Unfortunately, it's a simple truth that seems to have eluded many if not most denominations of the Christian Religion. Their "either for us or against us" approach to conversion and indoctrination does them a deservice. Conversion by coercive means (doctrinal, political, economic) results in blind obedience at best that's unlikely to be sustained in the long run. Life is too complex and the human spirit, too vibrant, to keep the questions suppressed forever and no static or fundamentalist religion can ever hope to address them adequately if at all. The human mind has itself always been too inquisitive to keep the rational compartmentalized from the religious or spritual and this natural tendency/drift will only be accelerated in the millennial generation whose ties to social/religious/economic establishment is the weakest in comparison to any other generation that preceded it. This is not to say that they live their lives any less spiritually but that they tend not to accept everything on faith as did prior generations. When the facts don't add up, they do ask questions and when the answers aren't forthcoming, objective or complete, they form their own ideas and share them with like-minded individuals or at least with others who are sufficiently open-minded to receive them without prejudice. This is the path that led me to the door way of the Orange County Friends.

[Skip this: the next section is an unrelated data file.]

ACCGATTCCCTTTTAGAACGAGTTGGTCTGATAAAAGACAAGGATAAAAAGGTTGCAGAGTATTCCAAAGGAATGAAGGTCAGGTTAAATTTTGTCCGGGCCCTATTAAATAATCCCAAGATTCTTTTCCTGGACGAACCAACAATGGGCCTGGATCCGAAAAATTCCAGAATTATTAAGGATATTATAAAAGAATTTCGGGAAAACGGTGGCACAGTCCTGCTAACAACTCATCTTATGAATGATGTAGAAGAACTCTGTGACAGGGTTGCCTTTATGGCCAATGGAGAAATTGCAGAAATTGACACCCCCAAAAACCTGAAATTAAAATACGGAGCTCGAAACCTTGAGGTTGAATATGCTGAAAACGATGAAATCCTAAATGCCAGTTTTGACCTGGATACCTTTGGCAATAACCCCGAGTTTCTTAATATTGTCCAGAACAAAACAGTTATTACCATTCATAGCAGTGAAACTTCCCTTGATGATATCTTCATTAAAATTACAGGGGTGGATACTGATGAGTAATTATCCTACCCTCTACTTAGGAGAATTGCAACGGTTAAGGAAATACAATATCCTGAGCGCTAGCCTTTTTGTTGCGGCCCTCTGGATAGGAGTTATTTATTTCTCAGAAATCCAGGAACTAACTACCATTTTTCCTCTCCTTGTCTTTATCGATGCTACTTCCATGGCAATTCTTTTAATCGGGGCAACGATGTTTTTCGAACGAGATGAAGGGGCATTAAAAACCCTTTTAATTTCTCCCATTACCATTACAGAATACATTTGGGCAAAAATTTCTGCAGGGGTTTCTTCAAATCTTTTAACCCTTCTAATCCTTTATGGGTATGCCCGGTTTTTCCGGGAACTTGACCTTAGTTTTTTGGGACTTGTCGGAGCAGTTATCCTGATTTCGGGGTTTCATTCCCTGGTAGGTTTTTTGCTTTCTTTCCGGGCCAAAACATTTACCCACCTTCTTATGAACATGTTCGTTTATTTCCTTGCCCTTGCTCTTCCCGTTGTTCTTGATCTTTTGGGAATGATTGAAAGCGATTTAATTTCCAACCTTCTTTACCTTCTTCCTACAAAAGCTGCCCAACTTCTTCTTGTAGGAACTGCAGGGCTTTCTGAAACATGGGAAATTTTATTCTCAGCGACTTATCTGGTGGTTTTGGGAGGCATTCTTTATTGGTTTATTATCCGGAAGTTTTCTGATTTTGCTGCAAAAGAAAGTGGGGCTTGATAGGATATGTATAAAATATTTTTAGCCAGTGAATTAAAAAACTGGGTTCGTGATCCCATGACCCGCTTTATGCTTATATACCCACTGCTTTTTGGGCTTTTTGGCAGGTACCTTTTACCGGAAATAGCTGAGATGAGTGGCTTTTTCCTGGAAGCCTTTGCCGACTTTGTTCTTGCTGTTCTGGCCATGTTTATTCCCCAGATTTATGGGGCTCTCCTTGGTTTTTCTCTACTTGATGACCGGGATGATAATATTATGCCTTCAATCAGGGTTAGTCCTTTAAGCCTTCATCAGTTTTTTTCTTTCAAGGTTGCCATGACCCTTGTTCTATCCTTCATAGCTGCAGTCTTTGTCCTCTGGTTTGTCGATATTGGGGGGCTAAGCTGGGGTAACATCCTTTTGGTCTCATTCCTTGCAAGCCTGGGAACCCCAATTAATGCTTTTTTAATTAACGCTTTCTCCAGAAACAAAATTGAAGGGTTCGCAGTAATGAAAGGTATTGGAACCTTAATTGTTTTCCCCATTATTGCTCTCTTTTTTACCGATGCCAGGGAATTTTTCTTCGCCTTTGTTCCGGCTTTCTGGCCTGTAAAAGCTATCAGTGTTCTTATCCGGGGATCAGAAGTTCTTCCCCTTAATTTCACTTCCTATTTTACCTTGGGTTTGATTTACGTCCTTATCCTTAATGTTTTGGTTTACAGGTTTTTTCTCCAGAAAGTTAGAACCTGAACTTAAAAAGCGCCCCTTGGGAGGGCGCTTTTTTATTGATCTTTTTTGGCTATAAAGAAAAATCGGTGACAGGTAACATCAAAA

I too have found that words do get in the way. I've seen first hand how questions that were intended to be honest queries can upset people. The experience is akin to how Alan Turing who lived his life openly as a gay man in the 1930's without fear or trepidation (at least initially) because it seemed to him to be the most natural thing to do. Needless to say, the societal reaction to his lifestyle was much more negative and dramatic than he could have ever expected or understood. Just before his death, Turing famously observed that although he had proven that machines can think, society will still dismiss a mathematically valid conclusion just because of the fact that he lies with men.